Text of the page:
June 01, 2007 13:40 ET

SEIU: Wackenhut Security Services Slammed for Shorting Workers

Army Ammunition Plants' Employees Seek Millions in Back Pay

WASHINGTON, DC--(Marketwire - June 1, 2007) - According to SEIU, employees at an explosive manufacturing plant in Kingsport, Tennessee, operated by Wackenhut Security Services, are reportedly owed more than $3 million in back pay according to a news story published on May 31 in the Tri-City Times/News. The story, reported by Jeff Bobo, states that employees at the Holston Army Ammunitions Plant filed a complaint with the U.S. Department of Labor in 2005 claiming that their benefits and pay were in violation of the federal McNamara-O'Hara Service Contract Act of 1965. BAE Systems, which operates the facility as a contractor for the US Army, subcontracted with Wackenhut Security Services to provide the plant security in 1999 and workers claim that they haven't been properly reimbursed since then.

Now, according to the news story, U.S. Rep. George Miller (D-CA) and Senator Edward Kennedy (D-MA) have called on U.S. Labor Secretary Elaine Chao to take action on this filed complaint.

As reported in the news story, Senator Kennedy is quoted as writing to Chao: "Vigilant enforcement of these laws is essential for families struggling to make ends meet. In this case, vindication of the workers' rights is also important for our national security. Wackenhut's treatment of its employees could have a debilitating effect on morale and on the quality of security at the Holston Army Ammunition Plant, an essential facility that produces explosives vital to the war effort."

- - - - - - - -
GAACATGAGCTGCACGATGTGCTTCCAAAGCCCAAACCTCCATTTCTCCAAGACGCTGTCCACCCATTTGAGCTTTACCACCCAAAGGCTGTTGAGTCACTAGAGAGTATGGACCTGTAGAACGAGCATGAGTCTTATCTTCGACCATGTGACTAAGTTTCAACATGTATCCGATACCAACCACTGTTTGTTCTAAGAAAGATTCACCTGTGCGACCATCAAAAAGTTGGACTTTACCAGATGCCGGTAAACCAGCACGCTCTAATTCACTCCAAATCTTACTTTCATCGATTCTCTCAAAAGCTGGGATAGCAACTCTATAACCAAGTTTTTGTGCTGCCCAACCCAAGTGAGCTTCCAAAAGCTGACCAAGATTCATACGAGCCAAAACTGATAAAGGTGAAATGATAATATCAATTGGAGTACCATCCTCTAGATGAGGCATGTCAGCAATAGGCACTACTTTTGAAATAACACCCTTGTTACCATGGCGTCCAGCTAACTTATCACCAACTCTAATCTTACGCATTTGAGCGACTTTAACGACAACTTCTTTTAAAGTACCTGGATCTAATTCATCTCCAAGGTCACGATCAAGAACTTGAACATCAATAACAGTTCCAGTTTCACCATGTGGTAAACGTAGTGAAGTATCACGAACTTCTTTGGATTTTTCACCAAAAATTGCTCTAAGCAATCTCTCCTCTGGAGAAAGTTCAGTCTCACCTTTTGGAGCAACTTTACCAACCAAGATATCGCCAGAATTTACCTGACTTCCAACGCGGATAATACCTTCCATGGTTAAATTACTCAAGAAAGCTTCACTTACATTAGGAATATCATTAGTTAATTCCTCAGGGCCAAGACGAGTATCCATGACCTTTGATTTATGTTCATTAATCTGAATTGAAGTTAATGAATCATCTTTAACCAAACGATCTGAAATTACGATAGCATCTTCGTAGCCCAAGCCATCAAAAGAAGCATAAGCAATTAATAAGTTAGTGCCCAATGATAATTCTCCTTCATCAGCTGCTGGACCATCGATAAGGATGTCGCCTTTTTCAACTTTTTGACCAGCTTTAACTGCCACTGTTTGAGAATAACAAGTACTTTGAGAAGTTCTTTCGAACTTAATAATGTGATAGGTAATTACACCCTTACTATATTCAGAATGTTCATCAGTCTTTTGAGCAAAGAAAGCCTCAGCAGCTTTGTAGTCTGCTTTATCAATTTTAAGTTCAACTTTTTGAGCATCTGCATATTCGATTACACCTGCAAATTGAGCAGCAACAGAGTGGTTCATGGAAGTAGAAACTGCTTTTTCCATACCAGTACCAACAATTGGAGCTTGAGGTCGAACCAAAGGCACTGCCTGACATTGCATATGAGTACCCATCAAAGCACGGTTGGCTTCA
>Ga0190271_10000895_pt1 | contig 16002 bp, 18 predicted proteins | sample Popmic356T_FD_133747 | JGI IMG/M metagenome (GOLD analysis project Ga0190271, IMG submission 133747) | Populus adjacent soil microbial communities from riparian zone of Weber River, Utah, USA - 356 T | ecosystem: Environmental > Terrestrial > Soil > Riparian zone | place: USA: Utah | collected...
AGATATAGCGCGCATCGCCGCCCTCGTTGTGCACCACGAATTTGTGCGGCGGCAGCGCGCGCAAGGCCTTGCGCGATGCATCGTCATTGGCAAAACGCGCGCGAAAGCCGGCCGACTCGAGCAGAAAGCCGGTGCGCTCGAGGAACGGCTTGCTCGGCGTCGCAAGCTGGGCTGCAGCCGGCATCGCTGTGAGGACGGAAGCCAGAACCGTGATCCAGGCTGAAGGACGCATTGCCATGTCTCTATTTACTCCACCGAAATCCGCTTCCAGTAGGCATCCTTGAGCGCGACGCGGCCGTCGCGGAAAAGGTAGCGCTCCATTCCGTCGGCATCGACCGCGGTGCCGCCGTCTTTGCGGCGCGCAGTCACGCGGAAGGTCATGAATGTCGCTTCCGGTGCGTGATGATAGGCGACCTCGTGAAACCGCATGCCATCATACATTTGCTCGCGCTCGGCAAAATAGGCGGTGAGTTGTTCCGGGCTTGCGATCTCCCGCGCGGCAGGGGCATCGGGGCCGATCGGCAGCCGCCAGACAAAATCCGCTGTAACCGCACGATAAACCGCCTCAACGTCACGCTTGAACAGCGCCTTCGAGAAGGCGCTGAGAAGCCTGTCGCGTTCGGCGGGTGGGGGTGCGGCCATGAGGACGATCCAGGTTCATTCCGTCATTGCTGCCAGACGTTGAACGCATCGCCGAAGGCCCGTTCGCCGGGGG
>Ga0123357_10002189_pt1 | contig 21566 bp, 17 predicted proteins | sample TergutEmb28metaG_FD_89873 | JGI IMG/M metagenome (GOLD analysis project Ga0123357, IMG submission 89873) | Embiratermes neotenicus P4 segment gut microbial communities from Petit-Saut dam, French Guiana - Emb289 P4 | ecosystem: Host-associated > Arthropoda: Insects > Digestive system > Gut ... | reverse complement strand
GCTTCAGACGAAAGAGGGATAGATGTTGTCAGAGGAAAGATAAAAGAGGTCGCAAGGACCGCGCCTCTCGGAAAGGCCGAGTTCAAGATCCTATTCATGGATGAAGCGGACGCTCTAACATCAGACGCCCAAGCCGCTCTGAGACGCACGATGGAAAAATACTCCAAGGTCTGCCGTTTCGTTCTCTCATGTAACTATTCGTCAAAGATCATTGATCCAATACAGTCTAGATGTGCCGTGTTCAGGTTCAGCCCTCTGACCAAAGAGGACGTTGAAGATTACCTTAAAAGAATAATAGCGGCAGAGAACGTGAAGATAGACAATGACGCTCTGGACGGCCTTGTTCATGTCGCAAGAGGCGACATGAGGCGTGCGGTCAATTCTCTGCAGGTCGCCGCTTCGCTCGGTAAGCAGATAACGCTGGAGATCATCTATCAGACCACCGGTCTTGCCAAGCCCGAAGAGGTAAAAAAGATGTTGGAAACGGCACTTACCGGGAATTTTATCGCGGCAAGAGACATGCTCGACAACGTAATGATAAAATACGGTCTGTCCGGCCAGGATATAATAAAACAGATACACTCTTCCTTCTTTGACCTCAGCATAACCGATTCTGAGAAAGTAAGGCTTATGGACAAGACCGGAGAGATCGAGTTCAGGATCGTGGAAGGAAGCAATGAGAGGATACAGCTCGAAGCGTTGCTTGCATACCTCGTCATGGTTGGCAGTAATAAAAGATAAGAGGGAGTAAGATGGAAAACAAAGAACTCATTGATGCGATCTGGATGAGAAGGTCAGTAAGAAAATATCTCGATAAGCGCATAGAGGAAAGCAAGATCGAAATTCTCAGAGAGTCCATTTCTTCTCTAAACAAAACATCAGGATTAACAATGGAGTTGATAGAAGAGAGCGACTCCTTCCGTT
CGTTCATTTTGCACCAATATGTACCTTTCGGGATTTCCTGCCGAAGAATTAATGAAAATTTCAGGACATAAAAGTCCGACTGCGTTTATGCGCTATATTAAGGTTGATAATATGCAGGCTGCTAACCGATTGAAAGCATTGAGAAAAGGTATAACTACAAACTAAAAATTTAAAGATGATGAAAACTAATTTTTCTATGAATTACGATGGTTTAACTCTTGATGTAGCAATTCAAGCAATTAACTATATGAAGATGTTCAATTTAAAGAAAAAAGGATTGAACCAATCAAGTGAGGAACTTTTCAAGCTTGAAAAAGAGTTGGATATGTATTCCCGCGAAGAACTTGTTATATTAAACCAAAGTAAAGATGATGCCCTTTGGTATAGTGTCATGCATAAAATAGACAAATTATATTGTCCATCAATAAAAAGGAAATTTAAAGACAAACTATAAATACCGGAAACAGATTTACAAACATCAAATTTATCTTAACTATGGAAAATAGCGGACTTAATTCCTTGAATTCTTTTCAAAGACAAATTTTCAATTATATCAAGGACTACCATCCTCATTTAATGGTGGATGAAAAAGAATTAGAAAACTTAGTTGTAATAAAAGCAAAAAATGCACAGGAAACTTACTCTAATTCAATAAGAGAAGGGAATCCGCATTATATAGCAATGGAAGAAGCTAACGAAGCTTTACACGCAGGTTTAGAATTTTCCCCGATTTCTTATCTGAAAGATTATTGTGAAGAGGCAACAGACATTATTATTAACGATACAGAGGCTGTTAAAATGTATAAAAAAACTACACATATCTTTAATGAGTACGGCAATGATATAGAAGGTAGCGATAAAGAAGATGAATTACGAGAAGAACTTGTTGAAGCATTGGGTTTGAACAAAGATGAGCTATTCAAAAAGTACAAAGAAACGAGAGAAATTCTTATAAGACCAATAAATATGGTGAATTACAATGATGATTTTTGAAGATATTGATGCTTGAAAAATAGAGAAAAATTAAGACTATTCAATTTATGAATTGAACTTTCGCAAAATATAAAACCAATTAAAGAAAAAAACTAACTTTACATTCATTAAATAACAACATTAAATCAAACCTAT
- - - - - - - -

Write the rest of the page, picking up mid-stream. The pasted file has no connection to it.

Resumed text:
A Wackenhut employee, who spoke to reporter Bobo on condition of anonymity, told the reporter: "It's a shame that we've had to go through this process... All the other contractors who have come and gone within the plant receive the pay scale from the Service Contract Act, and we're the only one that haven't. We're still battling over the health insurance too. Right now we're paying 100 percent of our health insurance. That's about $120 per week, which works out to roughly $6,200 per year."

Holston AAP is a massive installation, including 465 buildings spread across two sites. The plant produces explosives and propellants for the Army, including for the Navy's Trident Program. It also manages and stores material for the national defense stockpile.

A report by AP reporter Larry Margasak, which ran over Memorial Day weekend, also chronicled low pay and under-trained security forces, including security lapses at government facilities holding contracts with Wackenhut.

"The federal government must hold companies like Wackenhut accountable and insist that these private security firms also ensure the security and well-being of their workforce. In these perilous times, taxpayers deserve the highest quality security at government facilities and should not have to sacrifice proper guard training, hiring, and working conditions for that safety," said Valarie Long, property services division director of SEIU.

SEIU, the fastest-growing union in North America, with 1.8 million members in the United States, Canada, and Puerto Rico, is also the largest union of security officers in the nation. The union represents over 25,000 officers who work for private security companies and 30,000 officers who work in the public sector. SEIU members provide the highest quality professional security services for high-rise commercial buildings, banks, nuclear power facilities, airports, warehouses, and the high-tech industry all across America.

More about Wackenhut and the campaign to improve conditions for security workers can be found on the website

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